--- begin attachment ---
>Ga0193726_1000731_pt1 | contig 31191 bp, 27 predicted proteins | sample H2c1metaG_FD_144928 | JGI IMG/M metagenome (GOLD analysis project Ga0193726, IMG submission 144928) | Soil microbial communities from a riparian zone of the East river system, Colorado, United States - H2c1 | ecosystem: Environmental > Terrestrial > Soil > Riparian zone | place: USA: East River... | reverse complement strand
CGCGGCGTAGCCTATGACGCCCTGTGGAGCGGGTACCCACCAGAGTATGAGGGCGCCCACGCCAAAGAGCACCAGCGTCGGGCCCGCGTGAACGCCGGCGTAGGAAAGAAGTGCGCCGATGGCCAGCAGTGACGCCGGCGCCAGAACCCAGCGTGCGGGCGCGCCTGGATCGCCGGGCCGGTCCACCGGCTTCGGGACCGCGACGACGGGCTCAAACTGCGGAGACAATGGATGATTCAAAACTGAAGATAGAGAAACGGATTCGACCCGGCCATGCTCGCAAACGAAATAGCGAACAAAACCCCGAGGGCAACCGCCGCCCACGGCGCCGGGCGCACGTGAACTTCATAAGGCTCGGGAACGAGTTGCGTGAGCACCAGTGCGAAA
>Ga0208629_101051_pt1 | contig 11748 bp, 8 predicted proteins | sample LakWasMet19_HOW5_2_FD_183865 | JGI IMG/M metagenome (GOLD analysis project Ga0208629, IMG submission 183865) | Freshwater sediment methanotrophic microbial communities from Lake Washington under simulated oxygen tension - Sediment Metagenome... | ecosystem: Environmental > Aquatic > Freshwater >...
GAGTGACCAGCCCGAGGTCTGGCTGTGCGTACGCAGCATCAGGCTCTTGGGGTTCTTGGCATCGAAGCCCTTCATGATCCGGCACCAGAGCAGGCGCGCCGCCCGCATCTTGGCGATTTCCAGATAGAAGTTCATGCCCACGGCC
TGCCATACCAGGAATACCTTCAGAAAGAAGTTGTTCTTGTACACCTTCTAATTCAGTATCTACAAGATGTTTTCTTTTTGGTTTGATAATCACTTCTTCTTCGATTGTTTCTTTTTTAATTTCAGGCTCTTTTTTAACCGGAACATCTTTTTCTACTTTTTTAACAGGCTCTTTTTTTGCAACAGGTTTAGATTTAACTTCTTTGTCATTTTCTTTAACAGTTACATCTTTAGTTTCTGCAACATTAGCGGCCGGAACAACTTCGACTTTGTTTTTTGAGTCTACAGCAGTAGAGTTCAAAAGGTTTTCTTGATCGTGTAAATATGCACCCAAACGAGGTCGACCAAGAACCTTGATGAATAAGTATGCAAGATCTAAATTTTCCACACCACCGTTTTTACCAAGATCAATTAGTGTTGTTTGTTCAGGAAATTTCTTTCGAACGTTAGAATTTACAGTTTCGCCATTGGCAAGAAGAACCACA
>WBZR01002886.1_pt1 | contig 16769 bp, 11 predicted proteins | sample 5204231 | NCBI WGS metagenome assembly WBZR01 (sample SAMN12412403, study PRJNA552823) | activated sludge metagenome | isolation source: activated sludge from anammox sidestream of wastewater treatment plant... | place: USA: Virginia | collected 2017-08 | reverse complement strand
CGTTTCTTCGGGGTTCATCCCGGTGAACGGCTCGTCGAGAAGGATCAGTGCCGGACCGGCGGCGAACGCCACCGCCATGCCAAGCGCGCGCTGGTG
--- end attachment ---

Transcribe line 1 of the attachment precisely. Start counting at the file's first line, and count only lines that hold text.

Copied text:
>Ga0193726_1000731_pt1 | contig 31191 bp, 27 predicted proteins | sample H2c1metaG_FD_144928 | JGI IMG/M metagenome (GOLD analysis project Ga0193726, IMG submission 144928) | Soil microbial communities from a riparian zone of the East river system, Colorado, United States - H2c1 | ecosystem: Environmental > Terrestrial > Soil > Riparian zone | place: USA: East River... | reverse complement strand